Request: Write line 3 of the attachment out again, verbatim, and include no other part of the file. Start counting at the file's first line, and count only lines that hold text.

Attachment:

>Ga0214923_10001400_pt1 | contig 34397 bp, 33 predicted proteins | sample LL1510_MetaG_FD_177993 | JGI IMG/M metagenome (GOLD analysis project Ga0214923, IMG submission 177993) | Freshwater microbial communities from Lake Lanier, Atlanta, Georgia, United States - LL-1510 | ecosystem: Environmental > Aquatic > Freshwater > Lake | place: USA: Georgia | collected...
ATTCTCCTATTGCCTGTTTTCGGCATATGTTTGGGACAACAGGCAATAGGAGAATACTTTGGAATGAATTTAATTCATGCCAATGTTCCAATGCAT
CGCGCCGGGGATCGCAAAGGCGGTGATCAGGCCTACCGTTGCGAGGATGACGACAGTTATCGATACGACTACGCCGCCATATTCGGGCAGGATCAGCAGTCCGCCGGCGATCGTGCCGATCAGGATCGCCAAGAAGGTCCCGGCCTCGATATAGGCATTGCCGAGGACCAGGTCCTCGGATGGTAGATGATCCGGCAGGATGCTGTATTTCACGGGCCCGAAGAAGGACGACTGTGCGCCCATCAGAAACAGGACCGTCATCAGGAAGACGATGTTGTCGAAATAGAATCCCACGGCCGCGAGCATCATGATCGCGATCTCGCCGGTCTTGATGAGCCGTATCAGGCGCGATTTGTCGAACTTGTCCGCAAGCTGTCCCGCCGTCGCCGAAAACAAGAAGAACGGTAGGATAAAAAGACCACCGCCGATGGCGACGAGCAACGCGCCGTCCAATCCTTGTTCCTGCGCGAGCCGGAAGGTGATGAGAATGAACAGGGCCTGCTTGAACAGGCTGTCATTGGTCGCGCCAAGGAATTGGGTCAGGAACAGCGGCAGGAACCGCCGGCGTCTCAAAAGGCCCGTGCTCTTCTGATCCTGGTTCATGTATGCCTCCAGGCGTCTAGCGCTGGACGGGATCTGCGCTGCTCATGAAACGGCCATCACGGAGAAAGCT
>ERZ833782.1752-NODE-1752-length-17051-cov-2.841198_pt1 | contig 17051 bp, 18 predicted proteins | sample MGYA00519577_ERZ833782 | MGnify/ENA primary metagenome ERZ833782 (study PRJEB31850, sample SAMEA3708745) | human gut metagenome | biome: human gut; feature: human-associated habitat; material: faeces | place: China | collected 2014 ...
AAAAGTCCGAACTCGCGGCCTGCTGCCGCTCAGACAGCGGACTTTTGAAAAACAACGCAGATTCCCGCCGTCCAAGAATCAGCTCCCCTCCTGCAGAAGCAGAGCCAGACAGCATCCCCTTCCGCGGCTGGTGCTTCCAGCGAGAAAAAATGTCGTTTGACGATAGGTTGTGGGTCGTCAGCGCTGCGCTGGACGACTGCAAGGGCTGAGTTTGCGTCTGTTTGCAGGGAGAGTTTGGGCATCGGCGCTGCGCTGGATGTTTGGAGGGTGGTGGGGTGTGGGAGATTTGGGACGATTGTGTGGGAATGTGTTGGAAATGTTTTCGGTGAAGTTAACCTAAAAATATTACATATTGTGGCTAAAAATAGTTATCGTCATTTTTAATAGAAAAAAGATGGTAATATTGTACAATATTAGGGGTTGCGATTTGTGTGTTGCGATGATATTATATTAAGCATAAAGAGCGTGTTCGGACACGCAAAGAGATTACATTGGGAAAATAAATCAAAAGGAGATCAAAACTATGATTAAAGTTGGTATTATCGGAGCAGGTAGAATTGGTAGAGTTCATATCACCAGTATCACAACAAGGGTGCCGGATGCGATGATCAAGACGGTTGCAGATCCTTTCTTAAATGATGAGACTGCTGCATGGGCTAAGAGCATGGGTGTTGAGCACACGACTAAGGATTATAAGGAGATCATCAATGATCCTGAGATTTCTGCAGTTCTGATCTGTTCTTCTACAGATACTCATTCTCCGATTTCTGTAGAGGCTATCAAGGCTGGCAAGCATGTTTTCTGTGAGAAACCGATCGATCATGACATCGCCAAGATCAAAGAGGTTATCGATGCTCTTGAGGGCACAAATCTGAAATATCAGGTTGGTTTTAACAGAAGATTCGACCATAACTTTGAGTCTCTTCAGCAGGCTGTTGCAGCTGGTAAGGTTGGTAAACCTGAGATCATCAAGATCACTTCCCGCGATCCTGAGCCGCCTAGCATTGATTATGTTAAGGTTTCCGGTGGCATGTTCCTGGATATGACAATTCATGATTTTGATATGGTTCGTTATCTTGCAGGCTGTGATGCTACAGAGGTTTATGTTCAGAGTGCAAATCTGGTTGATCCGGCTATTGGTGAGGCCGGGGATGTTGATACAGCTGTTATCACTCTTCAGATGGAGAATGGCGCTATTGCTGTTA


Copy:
CGCGCCGGGGATCGCAAAGGCGGTGATCAGGCCTACCGTTGCGAGGATGACGACAGTTATCGATACGACTACGCCGCCATATTCGGGCAGGATCAGCAGTCCGCCGGCGATCGTGCCGATCAGGATCGCCAAGAAGGTCCCGGCCTCGATATAGGCATTGCCGAGGACCAGGTCCTCGGATGGTAGATGATCCGGCAGGATGCTGTATTTCACGGGCCCGAAGAAGGACGACTGTGCGCCCATCAGAAACAGGACCGTCATCAGGAAGACGATGTTGTCGAAATAGAATCCCACGGCCGCGAGCATCATGATCGCGATCTCGCCGGTCTTGATGAGCCGTATCAGGCGCGATTTGTCGAACTTGTCCGCAAGCTGTCCCGCCGTCGCCGAAAACAAGAAGAACGGTAGGATAAAAAGACCACCGCCGATGGCGACGAGCAACGCGCCGTCCAATCCTTGTTCCTGCGCGAGCCGGAAGGTGATGAGAATGAACAGGGCCTGCTTGAACAGGCTGTCATTGGTCGCGCCAAGGAATTGGGTCAGGAACAGCGGCAGGAACCGCCGGCGTCTCAAAAGGCCCGTGCTCTTCTGATCCTGGTTCATGTATGCCTCCAGGCGTCTAGCGCTGGACGGGATCTGCGCTGCTCATGAAACGGCCATCACGGAGAAAGCT